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Journal of the Southern African Institute of Mining and Metallurgy

On-line version ISSN 2411-9717
Print version ISSN 2225-6253


MCQUILLAN, A.  and  BAR, N.. The necessity of 3D analysis for open-pit rock slope stability studies: Theory and practice. J. S. Afr. Inst. Min. Metall. [online]. 2023, vol.123, n.2, pp.63-70. ISSN 2411-9717.

Geotechnical models developed during the planning stages of open pit mines are three-dimensional so as to capture the spatial variation in lithological, structural, hydrogeological, and geomechanical conditions. Geological models that describe the lithological and structural (faulting and folding) characteristics of a deposit are always 3D. Likewise, boreholes and piezometers used to develop geomechanical properties and groundwater models are drilled at spatial offsets across the deposit to understand the lateral and vertical characteristics. Yet when geotechnical analysis is completed, often the three-dimensional geological, hydrogeological, and structural models as well as geometrically complex 3D mine designs for optimizing economic mineral recovery and overburden removal are simplified to two-dimensional sections. In this paper we demonstrate that this simplification can lead to the wrong failure mechanism being identified, analysed, and/or a conservative factor of safety being calculated and hence an over-estimation of slope stability. Through case studies we show how three-dimensional analysis methods are more suited to rock slopes, particularly those with anisotropic material strength, when singularities such as geological faults are present, and nonlinear slope geometry. When the same slopes are analysed in two dimensions, the failure mechanism calculated is often fundamentally incorrect. The case studies further reveal that the factor of safety calculated in three dimensions is not always higher than the two-dimensional factor of safety.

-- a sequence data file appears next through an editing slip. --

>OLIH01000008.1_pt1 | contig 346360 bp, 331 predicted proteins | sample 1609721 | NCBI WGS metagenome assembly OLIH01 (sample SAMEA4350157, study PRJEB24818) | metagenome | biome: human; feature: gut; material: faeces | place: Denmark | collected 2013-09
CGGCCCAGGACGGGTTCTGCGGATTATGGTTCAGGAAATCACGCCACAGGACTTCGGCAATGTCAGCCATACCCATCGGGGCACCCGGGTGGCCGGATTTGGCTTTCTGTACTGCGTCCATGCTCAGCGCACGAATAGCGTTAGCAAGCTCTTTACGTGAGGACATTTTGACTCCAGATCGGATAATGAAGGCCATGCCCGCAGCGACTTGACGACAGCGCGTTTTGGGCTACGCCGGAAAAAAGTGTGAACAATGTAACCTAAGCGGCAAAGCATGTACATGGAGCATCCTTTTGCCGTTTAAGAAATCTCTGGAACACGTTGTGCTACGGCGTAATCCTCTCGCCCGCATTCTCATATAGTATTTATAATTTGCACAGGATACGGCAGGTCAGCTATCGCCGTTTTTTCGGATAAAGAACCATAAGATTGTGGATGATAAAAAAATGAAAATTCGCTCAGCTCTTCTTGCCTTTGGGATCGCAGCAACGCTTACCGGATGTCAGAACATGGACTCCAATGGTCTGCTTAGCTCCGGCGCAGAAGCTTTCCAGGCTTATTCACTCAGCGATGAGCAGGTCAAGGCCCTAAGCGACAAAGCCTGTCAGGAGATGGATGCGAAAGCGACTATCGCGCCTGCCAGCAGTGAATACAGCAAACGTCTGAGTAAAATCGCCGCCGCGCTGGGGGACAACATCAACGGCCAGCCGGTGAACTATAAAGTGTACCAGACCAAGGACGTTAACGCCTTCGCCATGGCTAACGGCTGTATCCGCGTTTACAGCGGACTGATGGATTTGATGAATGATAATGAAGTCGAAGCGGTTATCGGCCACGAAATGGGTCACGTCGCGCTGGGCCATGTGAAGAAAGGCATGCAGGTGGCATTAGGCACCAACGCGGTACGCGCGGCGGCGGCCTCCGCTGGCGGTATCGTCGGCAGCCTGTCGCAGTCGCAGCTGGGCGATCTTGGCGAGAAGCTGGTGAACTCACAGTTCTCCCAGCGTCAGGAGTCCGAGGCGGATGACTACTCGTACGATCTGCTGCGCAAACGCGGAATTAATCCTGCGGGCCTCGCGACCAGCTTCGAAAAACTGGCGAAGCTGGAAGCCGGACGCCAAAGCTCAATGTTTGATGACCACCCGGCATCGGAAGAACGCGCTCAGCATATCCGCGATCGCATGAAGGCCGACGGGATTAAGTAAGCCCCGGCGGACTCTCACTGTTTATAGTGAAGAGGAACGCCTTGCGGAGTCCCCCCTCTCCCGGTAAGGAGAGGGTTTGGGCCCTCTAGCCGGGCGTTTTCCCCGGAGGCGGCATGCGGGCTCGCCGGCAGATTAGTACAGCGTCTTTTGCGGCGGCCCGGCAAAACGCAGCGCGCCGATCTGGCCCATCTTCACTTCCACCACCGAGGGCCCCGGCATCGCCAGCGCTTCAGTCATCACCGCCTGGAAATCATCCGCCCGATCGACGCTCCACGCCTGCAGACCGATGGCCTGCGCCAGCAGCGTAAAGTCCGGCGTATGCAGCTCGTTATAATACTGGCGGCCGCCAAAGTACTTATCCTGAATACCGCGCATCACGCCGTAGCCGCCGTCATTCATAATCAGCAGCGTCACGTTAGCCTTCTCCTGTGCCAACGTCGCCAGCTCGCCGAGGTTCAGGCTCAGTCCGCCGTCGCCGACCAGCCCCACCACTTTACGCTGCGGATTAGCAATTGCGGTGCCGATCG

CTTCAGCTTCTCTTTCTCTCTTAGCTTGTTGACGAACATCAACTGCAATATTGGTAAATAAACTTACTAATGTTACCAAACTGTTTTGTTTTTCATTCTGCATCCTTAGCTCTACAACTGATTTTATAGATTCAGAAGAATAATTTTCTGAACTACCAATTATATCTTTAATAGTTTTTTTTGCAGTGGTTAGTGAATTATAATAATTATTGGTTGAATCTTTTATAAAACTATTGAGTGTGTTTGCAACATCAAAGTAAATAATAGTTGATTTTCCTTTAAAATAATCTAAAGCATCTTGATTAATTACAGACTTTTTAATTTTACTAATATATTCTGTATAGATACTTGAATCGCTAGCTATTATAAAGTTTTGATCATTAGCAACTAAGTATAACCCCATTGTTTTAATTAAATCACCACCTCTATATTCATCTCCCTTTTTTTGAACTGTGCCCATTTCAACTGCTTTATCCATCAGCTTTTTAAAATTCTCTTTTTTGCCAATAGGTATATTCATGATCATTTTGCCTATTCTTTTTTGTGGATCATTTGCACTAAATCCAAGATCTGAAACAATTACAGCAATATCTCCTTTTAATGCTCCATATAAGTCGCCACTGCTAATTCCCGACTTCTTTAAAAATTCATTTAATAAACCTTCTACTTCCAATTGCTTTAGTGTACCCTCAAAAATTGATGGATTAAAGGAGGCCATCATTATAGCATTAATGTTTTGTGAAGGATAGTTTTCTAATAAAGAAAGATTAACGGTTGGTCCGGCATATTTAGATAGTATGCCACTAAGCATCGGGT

Keywords : slope stability; 3D; limit equilibrium; finite element; open pit; rock mechanic.

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